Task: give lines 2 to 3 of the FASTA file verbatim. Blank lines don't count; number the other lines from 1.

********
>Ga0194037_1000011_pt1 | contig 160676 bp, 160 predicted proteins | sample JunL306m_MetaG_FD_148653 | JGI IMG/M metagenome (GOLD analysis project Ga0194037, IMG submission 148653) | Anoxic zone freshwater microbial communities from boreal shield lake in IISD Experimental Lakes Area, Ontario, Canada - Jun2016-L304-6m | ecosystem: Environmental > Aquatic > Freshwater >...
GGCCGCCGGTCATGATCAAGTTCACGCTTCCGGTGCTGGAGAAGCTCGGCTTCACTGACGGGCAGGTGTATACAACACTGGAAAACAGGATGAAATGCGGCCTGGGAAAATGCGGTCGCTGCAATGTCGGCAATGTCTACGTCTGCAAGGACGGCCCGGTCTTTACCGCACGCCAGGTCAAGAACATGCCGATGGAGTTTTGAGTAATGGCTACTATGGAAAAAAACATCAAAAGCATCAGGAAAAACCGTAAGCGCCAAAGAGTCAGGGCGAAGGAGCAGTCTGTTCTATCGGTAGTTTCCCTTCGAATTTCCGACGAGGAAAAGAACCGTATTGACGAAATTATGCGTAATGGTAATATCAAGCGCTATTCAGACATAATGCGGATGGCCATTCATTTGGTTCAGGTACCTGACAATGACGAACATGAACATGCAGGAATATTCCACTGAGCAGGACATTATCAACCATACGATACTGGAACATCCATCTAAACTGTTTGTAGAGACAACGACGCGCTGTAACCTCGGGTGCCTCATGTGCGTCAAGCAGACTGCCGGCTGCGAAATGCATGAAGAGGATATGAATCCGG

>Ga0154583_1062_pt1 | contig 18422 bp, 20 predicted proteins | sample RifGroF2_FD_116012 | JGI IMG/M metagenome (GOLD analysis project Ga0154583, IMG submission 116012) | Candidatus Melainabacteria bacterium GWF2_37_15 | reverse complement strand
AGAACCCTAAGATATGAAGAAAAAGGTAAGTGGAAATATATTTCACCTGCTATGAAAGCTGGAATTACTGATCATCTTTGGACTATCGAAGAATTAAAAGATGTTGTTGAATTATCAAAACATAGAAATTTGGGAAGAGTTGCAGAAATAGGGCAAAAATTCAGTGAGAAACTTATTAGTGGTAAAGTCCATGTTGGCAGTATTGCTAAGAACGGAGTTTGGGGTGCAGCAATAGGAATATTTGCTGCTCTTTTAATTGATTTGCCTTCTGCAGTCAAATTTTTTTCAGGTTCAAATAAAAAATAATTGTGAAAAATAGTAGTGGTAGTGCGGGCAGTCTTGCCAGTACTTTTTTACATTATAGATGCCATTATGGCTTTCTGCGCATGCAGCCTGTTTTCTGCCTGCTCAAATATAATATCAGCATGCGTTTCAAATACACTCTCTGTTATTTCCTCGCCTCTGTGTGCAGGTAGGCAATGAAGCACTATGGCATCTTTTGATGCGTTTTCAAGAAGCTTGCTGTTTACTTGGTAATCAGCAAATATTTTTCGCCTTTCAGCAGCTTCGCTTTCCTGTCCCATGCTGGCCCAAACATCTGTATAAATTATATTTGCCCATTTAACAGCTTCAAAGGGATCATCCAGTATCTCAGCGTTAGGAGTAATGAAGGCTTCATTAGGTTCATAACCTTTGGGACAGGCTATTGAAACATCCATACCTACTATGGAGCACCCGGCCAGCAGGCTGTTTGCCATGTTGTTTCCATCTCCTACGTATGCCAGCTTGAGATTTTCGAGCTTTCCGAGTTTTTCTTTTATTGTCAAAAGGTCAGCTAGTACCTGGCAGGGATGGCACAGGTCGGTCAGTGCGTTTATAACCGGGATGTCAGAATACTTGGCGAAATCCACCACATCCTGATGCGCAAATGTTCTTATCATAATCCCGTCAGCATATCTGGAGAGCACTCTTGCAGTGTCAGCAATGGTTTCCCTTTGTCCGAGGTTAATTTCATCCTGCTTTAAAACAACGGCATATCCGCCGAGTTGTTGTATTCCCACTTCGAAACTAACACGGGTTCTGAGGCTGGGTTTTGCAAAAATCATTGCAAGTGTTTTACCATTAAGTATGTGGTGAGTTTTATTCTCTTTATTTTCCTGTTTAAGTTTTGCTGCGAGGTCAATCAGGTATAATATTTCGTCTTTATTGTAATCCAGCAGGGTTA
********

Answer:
GGCCGCCGGTCATGATCAAGTTCACGCTTCCGGTGCTGGAGAAGCTCGGCTTCACTGACGGGCAGGTGTATACAACACTGGAAAACAGGATGAAATGCGGCCTGGGAAAATGCGGTCGCTGCAATGTCGGCAATGTCTACGTCTGCAAGGACGGCCCGGTCTTTACCGCACGCCAGGTCAAGAACATGCCGATGGAGTTTTGAGTAATGGCTACTATGGAAAAAAACATCAAAAGCATCAGGAAAAACCGTAAGCGCCAAAGAGTCAGGGCGAAGGAGCAGTCTGTTCTATCGGTAGTTTCCCTTCGAATTTCCGACGAGGAAAAGAACCGTATTGACGAAATTATGCGTAATGGTAATATCAAGCGCTATTCAGACATAATGCGGATGGCCATTCATTTGGTTCAGGTACCTGACAATGACGAACATGAACATGCAGGAATATTCCACTGAGCAGGACATTATCAACCATACGATACTGGAACATCCATCTAAACTGTTTGTAGAGACAACGACGCGCTGTAACCTCGGGTGCCTCATGTGCGTCAAGCAGACTGCCGGCTGCGAAATGCATGAAGAGGATATGAATCCGG

>Ga0154583_1062_pt1 | contig 18422 bp, 20 predicted proteins | sample RifGroF2_FD_116012 | JGI IMG/M metagenome (GOLD analysis project Ga0154583, IMG submission 116012) | Candidatus Melainabacteria bacterium GWF2_37_15 | reverse complement strand